For example, the first electrode may have a six-layer structure with the first metal layer being a titanium film, the second metal layer being a titanium nitride film, the third metal layer being an aluminum-containing metal film, the fourth metal layer being a titanium nitride film, the fifth metal layer being an aluminum-containing metal film, and the sixth metal layer being a titanium nitride film. In this sixth-layer structure, the fourth metal layer serves as an anode and the fifth metal layer reflects light from a light emitting element at its slope. Since the aluminum-containing metal film is provided under the anode, the resistance of the entire first electrode can be lowered. This six-layer structure is particularly effective for a light emitting display device in which the area per pixel (light emitting region) is large or which has a large screen.

In the above structure related to a manufacturing method, the work function of the metal layer that serves as an anode may be raised by ultraviolet ray irradiation treatment in an ozone atmosphere (called as UV-ozone treatment). FIG. 13 shows results of measuring changes in work function with UV-ozone treatment time. As shown in FIG. 13, the initial work function of titanium nitride, 4.7 eV, is raised by UV treatment (for six minutes) to 5.05 eV. Note that, similarly, the work function of tantalum nitride shows an increase. In the above structure related to a manufacturing method, the work function of the metal layer that serves as an anode may be raised by plasma treatment using one or more kinds of gas selected from the group consisting of N2, O2, Ar, BCl, and Cl2.

In FIG. 13, the work function is measured in an atmospheric air by photoelectron spectroscopy using “Photoelectron Spectroscope AC-2”, a product of RIKEN KEIKI Co., Ltd.

If plasma etching is employed in the step of thinning the center of the first electrode so as to expose a slope along the edge of the first electrode by etching using the insulator as a mask, some etching gas is capable of increasing the work function of the metal layer that serves as an anode at the same time the center is thinned.

The above structure related to a manufacturing method is characterized in that an upper edge portion of the insulator for covering the edge portion of the first electrode is curved to have a radius of curvature and that the radius of curvature is set to 0.2 to 3 μm.

An EL element has a layer containing an organic compound that provides luminescence upon application of electric field (electro luminescence)(hereinafter referred to as EL layer), in addition to an anode and a cathode. Luminescence obtained from organic compounds is divided into light emission upon return to the base state from singlet excitation (fluorescence) and light emission upon return to the base state from triplet excitation (phosphorescence). Both types of light emission can be employed in a light emitting device manufactured in accordance with the present invention.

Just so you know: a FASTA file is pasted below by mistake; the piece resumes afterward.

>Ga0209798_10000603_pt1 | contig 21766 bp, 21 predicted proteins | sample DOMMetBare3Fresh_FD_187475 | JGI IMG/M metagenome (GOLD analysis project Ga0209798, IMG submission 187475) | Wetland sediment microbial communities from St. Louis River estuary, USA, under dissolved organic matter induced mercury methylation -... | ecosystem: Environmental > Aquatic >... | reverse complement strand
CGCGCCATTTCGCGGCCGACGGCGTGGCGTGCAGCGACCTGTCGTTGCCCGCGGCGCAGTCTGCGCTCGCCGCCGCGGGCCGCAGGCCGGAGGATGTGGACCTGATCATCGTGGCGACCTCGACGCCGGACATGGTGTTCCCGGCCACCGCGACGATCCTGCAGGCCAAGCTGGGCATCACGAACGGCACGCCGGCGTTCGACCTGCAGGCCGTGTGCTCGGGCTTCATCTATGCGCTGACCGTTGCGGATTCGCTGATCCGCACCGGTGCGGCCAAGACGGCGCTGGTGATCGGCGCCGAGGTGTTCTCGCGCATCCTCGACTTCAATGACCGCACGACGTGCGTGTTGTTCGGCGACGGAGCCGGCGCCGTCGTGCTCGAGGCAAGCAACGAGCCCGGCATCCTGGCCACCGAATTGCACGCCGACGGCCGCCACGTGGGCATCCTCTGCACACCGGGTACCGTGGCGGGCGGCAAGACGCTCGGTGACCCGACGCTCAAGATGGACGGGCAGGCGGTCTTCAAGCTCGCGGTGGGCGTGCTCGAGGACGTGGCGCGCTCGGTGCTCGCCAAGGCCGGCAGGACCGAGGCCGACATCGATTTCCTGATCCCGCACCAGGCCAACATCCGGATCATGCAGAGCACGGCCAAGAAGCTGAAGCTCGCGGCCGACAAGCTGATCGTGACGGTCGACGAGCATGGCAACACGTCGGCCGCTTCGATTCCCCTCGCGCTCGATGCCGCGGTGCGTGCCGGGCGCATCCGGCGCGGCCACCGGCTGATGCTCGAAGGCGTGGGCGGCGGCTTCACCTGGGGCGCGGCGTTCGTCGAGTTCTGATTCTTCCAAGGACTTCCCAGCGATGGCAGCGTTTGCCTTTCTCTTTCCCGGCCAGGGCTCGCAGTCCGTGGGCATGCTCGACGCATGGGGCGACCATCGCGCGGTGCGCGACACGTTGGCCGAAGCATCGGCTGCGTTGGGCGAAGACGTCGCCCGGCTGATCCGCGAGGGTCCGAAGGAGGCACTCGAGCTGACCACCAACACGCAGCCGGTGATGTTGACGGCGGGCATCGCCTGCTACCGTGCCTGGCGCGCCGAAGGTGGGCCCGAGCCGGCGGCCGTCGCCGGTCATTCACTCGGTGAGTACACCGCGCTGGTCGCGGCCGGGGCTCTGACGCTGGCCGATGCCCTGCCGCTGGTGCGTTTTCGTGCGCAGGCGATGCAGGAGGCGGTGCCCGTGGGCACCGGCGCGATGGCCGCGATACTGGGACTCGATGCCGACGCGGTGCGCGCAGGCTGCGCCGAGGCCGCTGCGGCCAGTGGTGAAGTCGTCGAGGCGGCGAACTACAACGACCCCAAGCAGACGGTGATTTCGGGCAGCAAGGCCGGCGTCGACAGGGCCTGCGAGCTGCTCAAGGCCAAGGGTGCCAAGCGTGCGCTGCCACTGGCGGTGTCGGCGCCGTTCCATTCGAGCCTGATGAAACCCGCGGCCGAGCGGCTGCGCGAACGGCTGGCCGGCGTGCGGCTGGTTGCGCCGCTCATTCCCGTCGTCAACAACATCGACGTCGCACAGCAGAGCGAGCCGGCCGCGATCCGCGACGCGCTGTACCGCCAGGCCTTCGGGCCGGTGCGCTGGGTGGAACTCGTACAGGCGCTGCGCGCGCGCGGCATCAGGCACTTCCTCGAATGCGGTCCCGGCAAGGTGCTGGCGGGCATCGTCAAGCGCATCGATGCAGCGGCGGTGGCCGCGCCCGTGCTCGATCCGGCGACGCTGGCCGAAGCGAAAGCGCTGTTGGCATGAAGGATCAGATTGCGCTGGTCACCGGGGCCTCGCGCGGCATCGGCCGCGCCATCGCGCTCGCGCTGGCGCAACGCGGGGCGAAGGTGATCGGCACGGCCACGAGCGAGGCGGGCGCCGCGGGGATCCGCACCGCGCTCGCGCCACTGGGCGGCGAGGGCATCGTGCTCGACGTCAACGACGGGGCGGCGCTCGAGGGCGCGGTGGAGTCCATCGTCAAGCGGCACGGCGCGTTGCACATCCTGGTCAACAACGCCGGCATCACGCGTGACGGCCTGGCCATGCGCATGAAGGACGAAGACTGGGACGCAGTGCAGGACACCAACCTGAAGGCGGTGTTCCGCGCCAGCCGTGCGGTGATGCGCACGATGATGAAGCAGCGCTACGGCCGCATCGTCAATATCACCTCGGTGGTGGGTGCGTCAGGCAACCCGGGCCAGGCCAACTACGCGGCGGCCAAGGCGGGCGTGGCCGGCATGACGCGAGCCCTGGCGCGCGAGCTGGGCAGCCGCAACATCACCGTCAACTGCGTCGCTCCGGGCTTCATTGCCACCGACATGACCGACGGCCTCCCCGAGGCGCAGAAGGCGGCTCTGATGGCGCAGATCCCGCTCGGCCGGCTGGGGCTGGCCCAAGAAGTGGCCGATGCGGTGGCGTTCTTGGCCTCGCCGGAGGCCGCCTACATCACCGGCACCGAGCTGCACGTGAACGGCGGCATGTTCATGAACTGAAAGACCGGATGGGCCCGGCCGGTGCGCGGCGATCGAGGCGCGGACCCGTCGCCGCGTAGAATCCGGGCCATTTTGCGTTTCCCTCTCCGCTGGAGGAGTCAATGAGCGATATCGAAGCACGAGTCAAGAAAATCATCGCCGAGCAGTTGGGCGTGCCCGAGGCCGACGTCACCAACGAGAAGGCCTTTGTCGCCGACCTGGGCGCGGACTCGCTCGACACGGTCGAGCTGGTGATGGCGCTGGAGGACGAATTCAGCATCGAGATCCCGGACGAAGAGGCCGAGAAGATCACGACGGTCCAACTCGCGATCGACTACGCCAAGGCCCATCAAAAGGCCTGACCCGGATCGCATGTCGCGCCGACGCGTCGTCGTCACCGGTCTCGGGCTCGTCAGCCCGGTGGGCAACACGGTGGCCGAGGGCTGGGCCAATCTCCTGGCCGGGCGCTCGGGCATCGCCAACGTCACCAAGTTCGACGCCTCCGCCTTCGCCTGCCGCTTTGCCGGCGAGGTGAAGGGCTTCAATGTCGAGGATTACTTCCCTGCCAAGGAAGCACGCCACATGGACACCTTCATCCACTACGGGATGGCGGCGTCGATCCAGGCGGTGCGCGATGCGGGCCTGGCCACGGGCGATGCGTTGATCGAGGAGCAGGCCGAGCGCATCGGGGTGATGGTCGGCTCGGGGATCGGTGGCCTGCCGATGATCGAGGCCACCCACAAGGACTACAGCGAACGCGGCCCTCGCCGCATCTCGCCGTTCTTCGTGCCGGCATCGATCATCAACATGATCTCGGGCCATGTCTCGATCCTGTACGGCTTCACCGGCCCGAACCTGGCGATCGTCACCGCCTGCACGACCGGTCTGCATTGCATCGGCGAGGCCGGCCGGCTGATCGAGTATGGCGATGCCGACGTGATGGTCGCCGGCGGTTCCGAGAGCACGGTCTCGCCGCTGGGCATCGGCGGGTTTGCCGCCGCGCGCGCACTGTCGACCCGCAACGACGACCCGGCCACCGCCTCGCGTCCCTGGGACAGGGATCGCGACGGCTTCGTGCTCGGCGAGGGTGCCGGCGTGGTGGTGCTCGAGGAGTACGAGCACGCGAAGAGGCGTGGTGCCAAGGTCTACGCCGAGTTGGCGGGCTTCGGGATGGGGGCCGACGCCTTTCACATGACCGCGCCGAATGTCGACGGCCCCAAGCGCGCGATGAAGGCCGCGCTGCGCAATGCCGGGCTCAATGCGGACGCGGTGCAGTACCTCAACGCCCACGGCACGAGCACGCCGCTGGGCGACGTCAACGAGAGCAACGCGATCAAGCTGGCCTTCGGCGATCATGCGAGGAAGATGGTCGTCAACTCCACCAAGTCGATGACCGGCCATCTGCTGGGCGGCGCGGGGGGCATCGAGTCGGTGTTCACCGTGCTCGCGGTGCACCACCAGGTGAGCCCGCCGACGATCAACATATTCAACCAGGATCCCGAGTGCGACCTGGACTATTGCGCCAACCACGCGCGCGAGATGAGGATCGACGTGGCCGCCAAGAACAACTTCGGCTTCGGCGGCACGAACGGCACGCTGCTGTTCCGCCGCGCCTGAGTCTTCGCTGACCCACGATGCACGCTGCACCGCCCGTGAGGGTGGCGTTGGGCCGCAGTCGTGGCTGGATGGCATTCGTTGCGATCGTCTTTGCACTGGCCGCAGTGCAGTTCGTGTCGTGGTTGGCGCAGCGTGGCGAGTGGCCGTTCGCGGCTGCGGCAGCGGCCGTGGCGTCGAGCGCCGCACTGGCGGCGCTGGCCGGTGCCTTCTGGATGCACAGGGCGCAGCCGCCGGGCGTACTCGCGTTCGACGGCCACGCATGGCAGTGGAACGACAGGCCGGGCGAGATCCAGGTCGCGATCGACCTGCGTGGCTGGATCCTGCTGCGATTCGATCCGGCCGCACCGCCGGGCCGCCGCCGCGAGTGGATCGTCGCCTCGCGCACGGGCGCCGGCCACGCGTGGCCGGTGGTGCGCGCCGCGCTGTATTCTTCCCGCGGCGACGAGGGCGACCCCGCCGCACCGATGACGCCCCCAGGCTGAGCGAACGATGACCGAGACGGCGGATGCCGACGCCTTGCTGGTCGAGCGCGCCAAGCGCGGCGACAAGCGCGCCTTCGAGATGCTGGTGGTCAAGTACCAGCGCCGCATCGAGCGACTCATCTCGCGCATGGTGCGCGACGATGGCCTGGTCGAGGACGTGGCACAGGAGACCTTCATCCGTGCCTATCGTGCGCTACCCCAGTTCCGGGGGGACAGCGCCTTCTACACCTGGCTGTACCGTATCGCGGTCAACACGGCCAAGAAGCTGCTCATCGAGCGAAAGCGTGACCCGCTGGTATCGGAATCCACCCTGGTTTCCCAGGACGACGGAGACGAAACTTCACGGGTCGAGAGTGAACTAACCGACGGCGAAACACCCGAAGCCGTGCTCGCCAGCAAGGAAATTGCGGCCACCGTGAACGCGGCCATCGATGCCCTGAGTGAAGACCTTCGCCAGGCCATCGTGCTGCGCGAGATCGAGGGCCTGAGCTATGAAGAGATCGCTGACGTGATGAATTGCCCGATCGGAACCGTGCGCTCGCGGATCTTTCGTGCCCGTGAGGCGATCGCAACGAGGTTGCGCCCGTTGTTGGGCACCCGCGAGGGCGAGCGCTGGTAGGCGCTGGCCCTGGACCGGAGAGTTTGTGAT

A light emitting element having an EL layer (EL element) is structured so as to sandwich the EL layer between a pair of electrodes. Usually, the EL layer has a laminate structure. A typical example of the laminate structure is one consisting of a hole transporting layer, a light emitting layer, and an electron transporting layer. This structure has very high light emission efficiency and is employed in most of light emitting devices that are currently under development.

Other examples of the laminate structure include one in which a hole injection layer, a hole transporting layer, a light emitting layer, and an electron transporting layer are layered on an anode in this order, and one in which a hole injection layer, a hole transporting layer, a light emitting layer, an electron transporting layer, and an electron injection layer are layered on an anode in this order. The light emitting layer may be doped with a fluorescent pigment or the like. These layers may all be formed of low molecular weight materials or may all be formed of high molecular weight materials. In this specification, all layers placed between an anode and a cathode together make an EL layer. Accordingly, the above hole injection layer, hole transporting layer, light emitting layer, electron transporting layer, and electron injection layer are included in an EL layer.

In a light emitting device of the present invention, how screen display is driven is not particularly limited. For example, a dot-sequential driving method, a linear-sequential driving method, a plane-sequential driving method or the like can be employed. Typically, a linear-sequential driving method is employed and a time ratio gray scale driving method or an area ratio gray scale driving method is chosen suitably. A video signal inputted to a source line of the light emitting device may be an analog signal or a digital signal, and driving circuits and other circuits are designed in accordance with the type of the video signal as appropriate.

BRIEF DESCRIPTION OF THE DRAWINGS

In the accompanying drawings:

FIGS. 1A and 1B are diagrams showing Embodiment Mode 1;

FIGS. 2A and 2B are diagrams showing Embodiment 1;

FIGS. 3A to 3C are diagrams showing Embodiment 1;

FIGS. 4A to 4C are diagrams showing Embodiment Mode 3;

FIGS. 5A to 5C are diagrams showing Embodiment Mode 2;